Getting started using Enzo-E

This page will help you get Enzo-E and Cello up and running. It covers downloading the source code, porting the code to new platforms, configuring and compiling the code, and running a sample test problem.

Other pages are available for helping to get started on specific architectures, including the “Frontera” supercomputer at TACC and the “Pleiades” supercomputer at NASA.

Dependency Installation

Before compiling Enzo-E / Cello, you may need to download and install 1. CMake, 2. Charm++, 3. HDF5, 4. libpng, and (optionally) 5. Grackle:

1. Install CMake

Most systems nowaways have CMake already installed. If not, you can get the binary distribution from the CMake website.

2. Install Charm++

We generally recommend that you download Charm++, from the GitHub repository and then retrieve the latest version (7.0.0) known to build Enzo-E/Cello. This is demonstrated by the following command:

git clone
cd charm
git checkout v7.0.0

Alternatively, if you don’t have git installed, you can also download the appropriate release version of the code from the main website or from the Release page on GitHub.

Charm++ can be configured to use different “backends” for handling communication, which include:
  • mpi: our recommended default choice for distributed machines. Under this configuration, communication occurs via calls to MPI commands (this obviously requires an MPI installation).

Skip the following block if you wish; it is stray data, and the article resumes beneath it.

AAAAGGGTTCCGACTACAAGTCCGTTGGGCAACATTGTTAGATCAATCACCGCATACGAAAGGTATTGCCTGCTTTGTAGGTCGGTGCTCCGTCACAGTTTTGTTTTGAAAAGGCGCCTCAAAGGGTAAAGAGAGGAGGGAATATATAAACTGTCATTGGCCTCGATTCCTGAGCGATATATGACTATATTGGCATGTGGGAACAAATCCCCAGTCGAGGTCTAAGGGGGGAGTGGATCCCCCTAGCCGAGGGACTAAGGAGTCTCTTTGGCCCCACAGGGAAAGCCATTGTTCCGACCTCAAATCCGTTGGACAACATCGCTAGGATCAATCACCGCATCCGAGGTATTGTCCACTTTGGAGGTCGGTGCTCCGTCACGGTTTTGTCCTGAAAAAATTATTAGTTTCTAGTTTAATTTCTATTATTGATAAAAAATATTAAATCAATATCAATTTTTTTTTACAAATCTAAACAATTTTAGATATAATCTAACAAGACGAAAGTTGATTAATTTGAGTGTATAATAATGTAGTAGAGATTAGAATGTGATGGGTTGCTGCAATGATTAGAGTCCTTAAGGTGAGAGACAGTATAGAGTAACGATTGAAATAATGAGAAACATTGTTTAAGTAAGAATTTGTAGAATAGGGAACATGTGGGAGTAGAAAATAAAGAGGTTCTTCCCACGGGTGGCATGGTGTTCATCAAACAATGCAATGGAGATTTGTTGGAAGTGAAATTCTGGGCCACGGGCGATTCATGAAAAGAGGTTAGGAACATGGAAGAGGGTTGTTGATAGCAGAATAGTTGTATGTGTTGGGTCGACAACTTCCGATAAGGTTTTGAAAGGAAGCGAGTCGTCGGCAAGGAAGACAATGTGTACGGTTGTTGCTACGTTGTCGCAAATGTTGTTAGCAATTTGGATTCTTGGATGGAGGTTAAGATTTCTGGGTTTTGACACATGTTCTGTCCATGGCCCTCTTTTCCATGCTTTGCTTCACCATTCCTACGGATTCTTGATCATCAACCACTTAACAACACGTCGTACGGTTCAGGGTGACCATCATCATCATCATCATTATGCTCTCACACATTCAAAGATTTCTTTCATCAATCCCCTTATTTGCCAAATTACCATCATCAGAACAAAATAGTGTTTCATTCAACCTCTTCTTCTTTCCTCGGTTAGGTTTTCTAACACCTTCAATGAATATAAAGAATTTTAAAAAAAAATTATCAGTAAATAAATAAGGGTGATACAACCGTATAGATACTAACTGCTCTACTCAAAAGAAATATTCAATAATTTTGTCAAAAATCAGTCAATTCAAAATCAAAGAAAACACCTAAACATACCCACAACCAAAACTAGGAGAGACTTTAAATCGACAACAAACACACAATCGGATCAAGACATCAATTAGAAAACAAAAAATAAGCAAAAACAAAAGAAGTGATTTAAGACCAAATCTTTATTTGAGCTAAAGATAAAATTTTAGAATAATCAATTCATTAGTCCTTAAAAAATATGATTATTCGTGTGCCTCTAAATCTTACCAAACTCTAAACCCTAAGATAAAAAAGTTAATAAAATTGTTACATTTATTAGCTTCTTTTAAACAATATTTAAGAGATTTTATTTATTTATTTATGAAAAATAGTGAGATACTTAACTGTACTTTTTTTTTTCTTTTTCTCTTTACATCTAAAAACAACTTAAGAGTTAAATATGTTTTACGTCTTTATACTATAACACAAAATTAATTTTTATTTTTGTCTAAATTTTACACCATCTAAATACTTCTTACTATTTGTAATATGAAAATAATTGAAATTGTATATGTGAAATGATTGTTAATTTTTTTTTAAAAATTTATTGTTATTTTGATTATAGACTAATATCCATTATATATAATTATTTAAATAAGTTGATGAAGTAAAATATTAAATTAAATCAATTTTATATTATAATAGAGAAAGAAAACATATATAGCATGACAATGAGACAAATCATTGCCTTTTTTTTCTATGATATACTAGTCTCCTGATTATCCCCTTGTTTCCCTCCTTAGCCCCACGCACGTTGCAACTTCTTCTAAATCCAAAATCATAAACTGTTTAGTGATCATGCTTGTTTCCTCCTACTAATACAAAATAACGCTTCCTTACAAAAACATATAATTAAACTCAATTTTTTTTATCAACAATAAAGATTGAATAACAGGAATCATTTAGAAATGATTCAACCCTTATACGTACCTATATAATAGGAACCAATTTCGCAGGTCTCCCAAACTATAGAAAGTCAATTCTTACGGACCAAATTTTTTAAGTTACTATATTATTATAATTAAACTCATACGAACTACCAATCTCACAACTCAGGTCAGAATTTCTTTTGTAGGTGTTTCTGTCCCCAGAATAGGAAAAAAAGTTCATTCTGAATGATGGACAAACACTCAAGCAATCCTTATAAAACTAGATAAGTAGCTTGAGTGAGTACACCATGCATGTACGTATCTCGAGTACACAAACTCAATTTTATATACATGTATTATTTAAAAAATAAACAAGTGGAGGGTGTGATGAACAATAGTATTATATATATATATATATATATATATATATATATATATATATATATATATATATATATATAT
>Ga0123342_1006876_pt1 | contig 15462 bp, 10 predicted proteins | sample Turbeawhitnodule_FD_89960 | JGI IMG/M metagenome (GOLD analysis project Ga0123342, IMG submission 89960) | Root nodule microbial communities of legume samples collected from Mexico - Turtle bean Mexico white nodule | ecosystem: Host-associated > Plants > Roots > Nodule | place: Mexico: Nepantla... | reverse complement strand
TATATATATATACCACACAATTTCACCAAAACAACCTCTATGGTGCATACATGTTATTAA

• netlrts: our recommended choice for development/testing on a local machine (this can make debugging far simpler). Under this configuration, communication occurs via standard networking protocols (that all modern computers are equipped with). This is generally slower than other options.

Charm++ uses cmake as the default build system. To build Charm++ start from directory holding all downloaded files.

Invoke the following command to build with the mpi backend:

mkdir build-mpi # this directory name is arbitrary
cd build-mpi
cmake -DNETWORK=mpi -DSMP=OFF ..
make # you can specify make -j4 to compile with 4 threads

The following commands to build with the netlrts backend:

mkdir build-netlrts # this directory name is arbitrary
cd build-netlrts
cmake -DNETWORK=netlrts -DSMP=OFF ..
make # you can specify make -j4 to compile with 4 threads

As an aside Charm++ can also be configured to directly use a machine’s low-level communication primitives (that MPI implementations wrap). It can be complicated to compile with these backends, so additional details are provided on an architechture-specific basis.

3. Install HDF5

HDF5 is a “data model, library, and file format for storing and managing data”, and is the primary library used by Enzo-E / Cello for data output.

If HDF5 is not already installed on your machine, it may be available through your operating system distribution, otherwise it can be downloaded from the HDF5 website. Enzo-E / Cello currently uses the “serial” (non-MPI) version of HDF5.